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An intriguing new angle on the well-worn field of “historical Jesus” studies.

Understanding the role of memory in the formation of the Christian Gospels.

In his latest work on the historical Jesus, Ehrman (Religious Studies/Univ. of North Carolina; How Jesus Became God: The Exaltation of a Jewish Preacher from Galilee, 2014, etc.) delves into the oft-neglected role of memory in the context of the early Christian church. The author argues that memory is of paramount importance to understanding such basic Christian writings as the four Gospels, since these arose from remembered events and were written decades after the life of Jesus. Ehrman demonstrates the widely accepted view of scholars that none of the Gospels were written by people who actually knew and followed Jesus personally. As such, each is based upon the memories of others, often transmitted through unnumbered sources in the early Christian community. Understanding the science behind memory, therefore, helps students of the Bible to understand the origins of, and differences among, the Gospels. Ehrman provides an intriguing overview of memory studies over the past century and introduces readers to a variety of important pioneers and studies in the field. The author finds that memory constructs the past. No matter if the topic is ancient history, recent news events, or personal happenings, the human understanding of all things past is constructed via memory. Furthermore, memories are often flawed or “distorted.” This fact is simply a reality of the human condition; nevertheless, distorted memories lead to distorted history. Readers of the Bible can, however, assume that “gist memories” are based in solid reality. Gist memories reflect the basic situation (e.g., Jesus was crucified) without potentially distorted qualifications (e.g., dialogue at the site of the crucifixion). Despite the fact that his work is highly critical of the Bible as history, Ehrman concludes that it is still important, just as Shakespeare and Dickens are important. “The historical Jesus did not make history,” he writes. “The remembered Jesus did.”

An intriguing new angle on the well-worn field of “historical Jesus” studies.

Pub Date: March 1, 2016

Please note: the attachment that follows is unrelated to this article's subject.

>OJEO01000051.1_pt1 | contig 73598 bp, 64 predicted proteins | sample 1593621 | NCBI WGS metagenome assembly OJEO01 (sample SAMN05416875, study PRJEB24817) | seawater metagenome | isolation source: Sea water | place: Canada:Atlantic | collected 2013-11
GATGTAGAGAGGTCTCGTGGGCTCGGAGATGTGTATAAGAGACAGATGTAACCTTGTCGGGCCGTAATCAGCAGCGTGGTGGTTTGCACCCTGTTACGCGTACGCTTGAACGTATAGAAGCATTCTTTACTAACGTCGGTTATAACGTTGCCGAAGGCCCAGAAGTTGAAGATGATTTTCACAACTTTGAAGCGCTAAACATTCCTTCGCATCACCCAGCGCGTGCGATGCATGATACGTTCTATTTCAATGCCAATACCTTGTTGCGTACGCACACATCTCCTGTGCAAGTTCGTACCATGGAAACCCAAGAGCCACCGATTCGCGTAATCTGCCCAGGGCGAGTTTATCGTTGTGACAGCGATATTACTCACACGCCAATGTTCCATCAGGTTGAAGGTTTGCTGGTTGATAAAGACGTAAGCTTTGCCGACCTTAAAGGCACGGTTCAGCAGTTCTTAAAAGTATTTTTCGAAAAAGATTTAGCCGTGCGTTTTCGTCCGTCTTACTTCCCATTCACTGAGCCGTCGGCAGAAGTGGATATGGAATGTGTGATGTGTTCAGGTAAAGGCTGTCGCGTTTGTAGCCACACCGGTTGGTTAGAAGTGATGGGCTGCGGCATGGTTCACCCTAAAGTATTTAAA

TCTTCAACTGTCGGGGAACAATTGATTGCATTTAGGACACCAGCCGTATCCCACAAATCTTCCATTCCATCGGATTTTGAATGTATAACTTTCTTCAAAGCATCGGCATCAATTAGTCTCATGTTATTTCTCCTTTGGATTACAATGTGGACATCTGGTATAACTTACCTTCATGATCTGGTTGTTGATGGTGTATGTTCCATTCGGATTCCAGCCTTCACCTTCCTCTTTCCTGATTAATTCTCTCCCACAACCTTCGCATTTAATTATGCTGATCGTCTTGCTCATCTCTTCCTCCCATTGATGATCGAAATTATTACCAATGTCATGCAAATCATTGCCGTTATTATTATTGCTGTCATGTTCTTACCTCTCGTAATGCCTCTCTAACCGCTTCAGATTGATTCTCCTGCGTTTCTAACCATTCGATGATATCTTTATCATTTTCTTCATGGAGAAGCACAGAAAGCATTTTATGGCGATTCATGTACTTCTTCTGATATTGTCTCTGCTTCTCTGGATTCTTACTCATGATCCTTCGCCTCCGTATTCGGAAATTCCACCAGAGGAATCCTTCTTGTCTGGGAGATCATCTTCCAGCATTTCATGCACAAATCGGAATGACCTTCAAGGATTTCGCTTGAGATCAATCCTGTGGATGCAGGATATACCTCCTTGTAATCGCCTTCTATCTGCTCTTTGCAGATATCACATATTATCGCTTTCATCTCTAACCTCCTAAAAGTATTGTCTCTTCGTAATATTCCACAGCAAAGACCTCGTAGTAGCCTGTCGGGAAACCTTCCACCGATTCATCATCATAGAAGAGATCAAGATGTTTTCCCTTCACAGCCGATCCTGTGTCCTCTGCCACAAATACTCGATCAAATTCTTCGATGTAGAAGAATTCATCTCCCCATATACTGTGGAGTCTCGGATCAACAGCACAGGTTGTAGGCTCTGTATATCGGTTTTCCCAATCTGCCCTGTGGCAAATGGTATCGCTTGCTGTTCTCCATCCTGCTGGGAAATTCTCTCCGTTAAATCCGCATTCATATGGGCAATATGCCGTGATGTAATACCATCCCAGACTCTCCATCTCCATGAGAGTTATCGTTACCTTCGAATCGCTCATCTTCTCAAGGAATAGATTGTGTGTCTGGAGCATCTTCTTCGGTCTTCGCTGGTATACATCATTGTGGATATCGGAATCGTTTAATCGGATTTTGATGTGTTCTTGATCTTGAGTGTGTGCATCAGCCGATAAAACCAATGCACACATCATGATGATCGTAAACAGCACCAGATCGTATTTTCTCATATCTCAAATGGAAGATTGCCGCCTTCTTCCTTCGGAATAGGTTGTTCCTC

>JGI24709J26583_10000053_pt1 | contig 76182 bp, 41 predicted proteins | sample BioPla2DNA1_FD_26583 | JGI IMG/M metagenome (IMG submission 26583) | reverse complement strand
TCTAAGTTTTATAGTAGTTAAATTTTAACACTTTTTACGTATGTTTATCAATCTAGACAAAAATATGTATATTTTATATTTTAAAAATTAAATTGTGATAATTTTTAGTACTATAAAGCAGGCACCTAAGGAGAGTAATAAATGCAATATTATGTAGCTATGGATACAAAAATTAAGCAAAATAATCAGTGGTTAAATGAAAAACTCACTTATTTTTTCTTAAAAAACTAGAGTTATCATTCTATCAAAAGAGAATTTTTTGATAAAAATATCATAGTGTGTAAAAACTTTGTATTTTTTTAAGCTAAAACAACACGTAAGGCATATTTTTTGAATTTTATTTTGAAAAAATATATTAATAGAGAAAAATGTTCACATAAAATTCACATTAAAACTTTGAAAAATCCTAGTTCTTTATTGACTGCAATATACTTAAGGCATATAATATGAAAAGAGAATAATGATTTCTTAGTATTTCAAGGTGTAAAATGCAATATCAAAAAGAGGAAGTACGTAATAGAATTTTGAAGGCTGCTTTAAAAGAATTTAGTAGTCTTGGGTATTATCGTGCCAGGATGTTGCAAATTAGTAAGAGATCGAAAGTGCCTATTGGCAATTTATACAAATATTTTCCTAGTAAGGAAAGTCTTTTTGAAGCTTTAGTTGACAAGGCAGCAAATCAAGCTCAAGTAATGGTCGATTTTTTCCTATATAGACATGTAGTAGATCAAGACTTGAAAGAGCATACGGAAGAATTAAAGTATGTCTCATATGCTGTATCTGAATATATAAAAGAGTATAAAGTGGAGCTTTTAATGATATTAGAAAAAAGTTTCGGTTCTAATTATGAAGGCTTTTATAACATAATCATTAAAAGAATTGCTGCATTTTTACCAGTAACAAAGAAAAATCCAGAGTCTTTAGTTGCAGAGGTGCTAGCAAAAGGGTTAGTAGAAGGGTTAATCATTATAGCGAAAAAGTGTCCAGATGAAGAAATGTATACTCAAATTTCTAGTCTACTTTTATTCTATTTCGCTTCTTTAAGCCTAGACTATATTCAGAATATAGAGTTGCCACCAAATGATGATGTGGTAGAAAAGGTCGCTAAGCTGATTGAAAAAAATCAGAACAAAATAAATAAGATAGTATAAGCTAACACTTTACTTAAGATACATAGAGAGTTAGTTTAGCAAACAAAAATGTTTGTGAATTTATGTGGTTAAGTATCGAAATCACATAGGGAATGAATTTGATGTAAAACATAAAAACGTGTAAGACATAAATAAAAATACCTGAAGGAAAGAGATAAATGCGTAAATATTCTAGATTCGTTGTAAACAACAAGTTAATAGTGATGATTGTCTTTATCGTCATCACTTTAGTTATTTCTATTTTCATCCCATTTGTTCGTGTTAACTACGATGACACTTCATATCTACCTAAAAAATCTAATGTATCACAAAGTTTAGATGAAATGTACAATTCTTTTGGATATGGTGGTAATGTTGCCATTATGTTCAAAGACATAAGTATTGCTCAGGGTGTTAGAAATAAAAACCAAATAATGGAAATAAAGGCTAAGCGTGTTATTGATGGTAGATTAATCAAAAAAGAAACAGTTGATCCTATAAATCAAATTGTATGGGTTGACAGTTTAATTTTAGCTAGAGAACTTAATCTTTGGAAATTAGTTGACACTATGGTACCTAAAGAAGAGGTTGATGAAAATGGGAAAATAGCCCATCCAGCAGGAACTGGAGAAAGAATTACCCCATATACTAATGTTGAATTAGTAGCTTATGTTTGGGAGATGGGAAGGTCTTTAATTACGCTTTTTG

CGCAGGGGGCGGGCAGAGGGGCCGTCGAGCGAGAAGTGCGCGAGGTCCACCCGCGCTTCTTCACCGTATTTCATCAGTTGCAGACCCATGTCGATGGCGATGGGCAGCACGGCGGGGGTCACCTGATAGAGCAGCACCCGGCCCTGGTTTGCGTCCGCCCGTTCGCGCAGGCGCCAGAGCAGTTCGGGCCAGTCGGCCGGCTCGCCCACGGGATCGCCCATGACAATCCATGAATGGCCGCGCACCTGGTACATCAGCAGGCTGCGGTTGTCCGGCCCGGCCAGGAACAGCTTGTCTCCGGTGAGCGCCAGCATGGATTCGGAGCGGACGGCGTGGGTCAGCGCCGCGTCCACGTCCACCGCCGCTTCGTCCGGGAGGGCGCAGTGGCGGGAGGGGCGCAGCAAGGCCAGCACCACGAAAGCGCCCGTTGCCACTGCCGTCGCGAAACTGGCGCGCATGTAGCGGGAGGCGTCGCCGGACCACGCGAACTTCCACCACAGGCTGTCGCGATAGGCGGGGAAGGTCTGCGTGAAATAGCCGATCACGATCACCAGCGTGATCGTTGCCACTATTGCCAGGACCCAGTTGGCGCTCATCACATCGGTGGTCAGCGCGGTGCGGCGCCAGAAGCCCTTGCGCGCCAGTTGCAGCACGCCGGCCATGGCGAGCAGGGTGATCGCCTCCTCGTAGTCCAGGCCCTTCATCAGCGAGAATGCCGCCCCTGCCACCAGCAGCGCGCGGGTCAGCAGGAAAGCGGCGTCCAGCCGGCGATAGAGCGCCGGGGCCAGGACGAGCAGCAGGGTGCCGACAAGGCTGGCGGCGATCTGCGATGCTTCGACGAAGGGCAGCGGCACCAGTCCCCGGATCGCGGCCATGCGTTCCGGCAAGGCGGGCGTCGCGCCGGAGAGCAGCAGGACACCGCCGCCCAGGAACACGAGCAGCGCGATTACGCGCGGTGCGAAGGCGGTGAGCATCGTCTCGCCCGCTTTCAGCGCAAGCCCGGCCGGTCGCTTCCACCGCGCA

ISBN: 978-0-06-228520-1

Page Count: 336

Publisher: HarperOne

Review Posted Online: Jan. 8, 2016

Kirkus Reviews Issue: Jan. 15, 2016

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If the authors are serious, this is a silly, distasteful book. If they are not, it’s a brilliant satire.

The authors have created a sort of anti-Book of Virtues in this encyclopedic compendium of the ways and means of power.

Everyone wants power and everyone is in a constant duplicitous game to gain more power at the expense of others, according to Greene, a screenwriter and former editor at Esquire (Elffers, a book packager, designed the volume, with its attractive marginalia). We live today as courtiers once did in royal courts: we must appear civil while attempting to crush all those around us. This power game can be played well or poorly, and in these 48 laws culled from the history and wisdom of the world’s greatest power players are the rules that must be followed to win. These laws boil down to being as ruthless, selfish, manipulative, and deceitful as possible. Each law, however, gets its own chapter: “Conceal Your Intentions,” “Always Say Less Than Necessary,” “Pose as a Friend, Work as a Spy,” and so on. Each chapter is conveniently broken down into sections on what happened to those who transgressed or observed the particular law, the key elements in this law, and ways to defensively reverse this law when it’s used against you. Quotations in the margins amplify the lesson being taught. While compelling in the way an auto accident might be, the book is simply nonsense. Rules often contradict each other. We are told, for instance, to “be conspicuous at all cost,” then told to “behave like others.” More seriously, Greene never really defines “power,” and he merely asserts, rather than offers evidence for, the Hobbesian world of all against all in which he insists we live. The world may be like this at times, but often it isn’t. To ask why this is so would be a far more useful project.

If the authors are serious, this is a silly, distasteful book. If they are not, it’s a brilliant satire.

Pub Date: Sept. 1, 1998

ISBN: 0-670-88146-5

Page Count: 430

Publisher: Viking

Review Posted Online: May 19, 2010

Kirkus Reviews Issue: July 15, 1998

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This a book of earlier, philosophical essays concerned with the essential "absurdity" of life and the concept that- to overcome the strong tendency to suicide in every thoughtful man-one must accept life on its own terms with its values of revolt, liberty and passion. A dreary thesis- derived from and distorting the beliefs of the founders of existentialism, Jaspers, Heldegger and Kierkegaard, etc., the point of view seems peculiarly outmoded. It is based on the experience of war and the resistance, liberally laced with Andre Gide's excessive intellectualism. The younger existentialists such as Sartre and Camus, with their gift for the terse novel or intense drama, seem to have omitted from their philosophy all the deep religiosity which permeates the work of the great existentialist thinkers. This contributes to a basic lack of vitality in themselves, in these essays, and ten years after the war Camus seems unaware that the life force has healed old wounds... Largely for avant garde aesthetes and his special coterie.

Pub Date: Sept. 26, 1955

ISBN: 0679733736

Page Count: 228

Publisher: Knopf

Review Posted Online: Sept. 19, 2011

Kirkus Reviews Issue: Sept. 1, 1955

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